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ADHD and ODD

                                                                                                                            ADHD & ODD Table of Contents pdf3_adhd

Oppositional-defiant behavior can result when a child feels that adults only notice what they do wrong. You can not win a power struggle with a child who is being ODD, they win every

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They can win every time by not doing. And you can’t make them. And they don’t care what you are taking away from them. The smart approach to this type of behavior is to get control over the things this kid enjoys, and sell them the time with what they like based on how well they do at meeting adult expectations. Then you don’t get the explosions when you punish and take things away, you wait and encourage them to do well so you can celebrate their success with them by sharing some of what they want from you. This also allows you to keep your intereaction positive instead of negative and draining.

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Thinking Skills- Cognitive Therapy for ADHD and ODD

Sometimes we get so focused on behavior that we forget to help people with the unseen action that precedes all behavior- thought.  I was working with a group of boys on social skills recently and instructing them on how to keep their head in the game.  This means that when it is not your turn, you still work at being part of the group and staying in the game in several ways.

What are you supposed to be doing with your brain?  You are expected to think with your eyes, watch the other players, consider the strategy of your next move, adjust your strategy to unexpected changes, plan your next move, and monitor the course of play so that when it is your turn, you recognize that the person who just went before you signals that it is your turn.  You have a plan and you take your turn without delay so the other players don’t get bored by waiting.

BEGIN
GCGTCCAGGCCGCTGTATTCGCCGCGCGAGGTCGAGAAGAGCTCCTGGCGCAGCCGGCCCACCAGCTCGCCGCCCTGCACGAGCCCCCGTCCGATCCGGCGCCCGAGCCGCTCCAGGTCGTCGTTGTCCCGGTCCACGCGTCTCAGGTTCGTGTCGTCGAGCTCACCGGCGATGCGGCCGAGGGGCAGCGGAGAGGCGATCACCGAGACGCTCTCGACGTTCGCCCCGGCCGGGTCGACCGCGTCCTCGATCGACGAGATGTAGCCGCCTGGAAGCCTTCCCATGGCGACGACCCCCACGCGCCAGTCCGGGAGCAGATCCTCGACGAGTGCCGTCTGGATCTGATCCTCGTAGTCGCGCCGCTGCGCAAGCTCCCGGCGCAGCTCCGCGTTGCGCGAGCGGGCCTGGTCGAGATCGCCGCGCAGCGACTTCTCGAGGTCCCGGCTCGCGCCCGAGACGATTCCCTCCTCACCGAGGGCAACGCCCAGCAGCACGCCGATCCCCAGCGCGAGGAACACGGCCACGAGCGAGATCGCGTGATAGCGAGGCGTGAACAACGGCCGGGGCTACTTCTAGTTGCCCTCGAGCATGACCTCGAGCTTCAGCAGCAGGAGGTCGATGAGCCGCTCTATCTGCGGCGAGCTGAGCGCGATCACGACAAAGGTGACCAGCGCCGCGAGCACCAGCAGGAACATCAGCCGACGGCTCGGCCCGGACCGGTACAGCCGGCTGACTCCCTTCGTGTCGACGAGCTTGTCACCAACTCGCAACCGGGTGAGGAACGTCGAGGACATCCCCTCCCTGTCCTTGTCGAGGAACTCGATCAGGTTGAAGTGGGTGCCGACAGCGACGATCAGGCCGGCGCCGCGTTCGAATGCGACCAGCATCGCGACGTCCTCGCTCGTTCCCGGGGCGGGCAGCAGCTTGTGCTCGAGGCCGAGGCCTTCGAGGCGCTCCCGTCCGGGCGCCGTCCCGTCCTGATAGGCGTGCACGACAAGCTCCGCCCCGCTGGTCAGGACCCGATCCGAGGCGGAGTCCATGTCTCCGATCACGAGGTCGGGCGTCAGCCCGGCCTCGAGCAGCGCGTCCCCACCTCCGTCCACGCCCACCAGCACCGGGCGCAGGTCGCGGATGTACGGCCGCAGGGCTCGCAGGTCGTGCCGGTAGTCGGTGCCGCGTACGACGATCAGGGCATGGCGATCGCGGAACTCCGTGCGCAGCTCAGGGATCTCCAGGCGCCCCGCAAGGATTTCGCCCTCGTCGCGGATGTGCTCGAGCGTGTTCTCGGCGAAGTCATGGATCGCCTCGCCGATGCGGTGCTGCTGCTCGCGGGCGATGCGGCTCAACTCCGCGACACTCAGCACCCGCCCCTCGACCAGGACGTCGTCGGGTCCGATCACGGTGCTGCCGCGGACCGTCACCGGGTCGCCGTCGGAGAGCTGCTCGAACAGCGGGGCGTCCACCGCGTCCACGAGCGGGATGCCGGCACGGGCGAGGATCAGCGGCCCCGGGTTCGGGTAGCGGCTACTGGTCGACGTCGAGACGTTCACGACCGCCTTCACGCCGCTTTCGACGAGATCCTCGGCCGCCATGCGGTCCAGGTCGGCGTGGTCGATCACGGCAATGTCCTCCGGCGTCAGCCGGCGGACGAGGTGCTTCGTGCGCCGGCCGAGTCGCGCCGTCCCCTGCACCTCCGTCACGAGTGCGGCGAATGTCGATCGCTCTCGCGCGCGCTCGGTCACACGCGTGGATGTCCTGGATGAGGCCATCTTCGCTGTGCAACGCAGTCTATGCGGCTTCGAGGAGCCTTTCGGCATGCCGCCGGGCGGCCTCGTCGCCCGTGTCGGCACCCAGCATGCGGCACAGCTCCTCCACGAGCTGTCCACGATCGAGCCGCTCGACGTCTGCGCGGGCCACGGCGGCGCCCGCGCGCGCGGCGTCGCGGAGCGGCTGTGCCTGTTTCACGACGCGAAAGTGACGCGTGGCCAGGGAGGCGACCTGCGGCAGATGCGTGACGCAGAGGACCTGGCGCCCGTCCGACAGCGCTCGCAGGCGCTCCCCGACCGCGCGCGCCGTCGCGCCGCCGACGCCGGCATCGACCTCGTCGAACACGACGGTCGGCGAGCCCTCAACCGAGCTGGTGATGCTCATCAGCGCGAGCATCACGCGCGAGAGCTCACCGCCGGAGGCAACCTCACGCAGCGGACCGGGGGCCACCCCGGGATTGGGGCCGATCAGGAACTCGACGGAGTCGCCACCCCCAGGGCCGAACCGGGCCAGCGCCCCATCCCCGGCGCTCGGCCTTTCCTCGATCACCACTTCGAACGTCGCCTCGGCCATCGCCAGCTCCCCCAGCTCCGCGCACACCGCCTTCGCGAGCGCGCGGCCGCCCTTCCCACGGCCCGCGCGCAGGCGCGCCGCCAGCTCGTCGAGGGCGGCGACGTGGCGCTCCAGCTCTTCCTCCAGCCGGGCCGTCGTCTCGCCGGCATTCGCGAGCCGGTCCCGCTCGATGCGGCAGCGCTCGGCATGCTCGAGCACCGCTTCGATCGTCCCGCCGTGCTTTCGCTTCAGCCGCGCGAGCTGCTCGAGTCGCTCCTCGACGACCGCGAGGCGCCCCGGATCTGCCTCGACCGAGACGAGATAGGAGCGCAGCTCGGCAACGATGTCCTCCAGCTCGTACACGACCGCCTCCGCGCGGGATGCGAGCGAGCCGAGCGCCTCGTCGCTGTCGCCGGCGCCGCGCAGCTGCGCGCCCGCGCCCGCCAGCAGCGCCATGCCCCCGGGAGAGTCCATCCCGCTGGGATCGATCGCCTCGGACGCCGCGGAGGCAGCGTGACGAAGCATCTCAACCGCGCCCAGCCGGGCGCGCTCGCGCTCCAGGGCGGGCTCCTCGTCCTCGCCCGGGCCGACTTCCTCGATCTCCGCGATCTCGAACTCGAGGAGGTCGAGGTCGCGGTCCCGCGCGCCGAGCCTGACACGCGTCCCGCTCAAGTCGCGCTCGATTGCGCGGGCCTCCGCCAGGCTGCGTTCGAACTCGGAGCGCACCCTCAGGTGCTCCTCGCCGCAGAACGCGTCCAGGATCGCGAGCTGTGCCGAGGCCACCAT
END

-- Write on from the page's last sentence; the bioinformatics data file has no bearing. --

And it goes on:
Many children with distractibility issues and difficulty with the cognitive flexibility required to think about others lack the awareness of these hidden rules about underlying thinking skills-what you are supposed to do with your mental activity.  On the surface we see a child who is often unaware that it is their turn, they have to be prompted, verbally sucked back in to the group and the game when it is their turn.  What were they thinking about?  Where were they?  Did they leave the game and the group of people they were supposed to be with?

While coaching one bright seven-year-old group participant in these thinking skills, he remarked.  “Oh, I didn’t know that!” When it wasn’t his turn, he checked out, unless verbally reminded and put on the spot, his mind went somewhere else. He had to be prompted every time it was his turn, even though his body was right there with the rest of us.  How can we tell when someone’s mind leaves the group?  Watching the eyes often gives us a clue.  When we see their eyes are not watching the game and the other players, we have a clue that they are not performing the mental activity necessary to keep them in the game and with the rest of us.

When we see their eyes drift away, we can remind them to watch the other players, to think with their eyes, to plan their next move, to be watching for the clues that signal it is their turn, maintaining the flow and excitement of the game that helps keep everyone a part of the shared activity.  “Are you paying attention?  Are you watching? Are you listening?” These are examples of statements that do not give specific instruction about what they need to be doing with their brain, do not coach the required thinking skills to be an effective group participant.

They are always listening.  To something.  The air conditioner, the lawnmower outside, the voice in their daydream.  They need to listen with their brains, not just the ears, by thinking about what people are saying.

Likewise, there are thinking skills that can be taught to support such behaviors as shifting sets, which means stopping what you are doing and starting something new during transition times, like turning off the game to come to dinner.  Kids who lack the flexible thinking skills to change sets will often object “No!”  or appear to ignore verbal prompts, often because they simply lack the thinking skills to change, let go, adapt, be flexible.  They may seem unmotivated to please others, but usually kids really want to do well and respond successfully.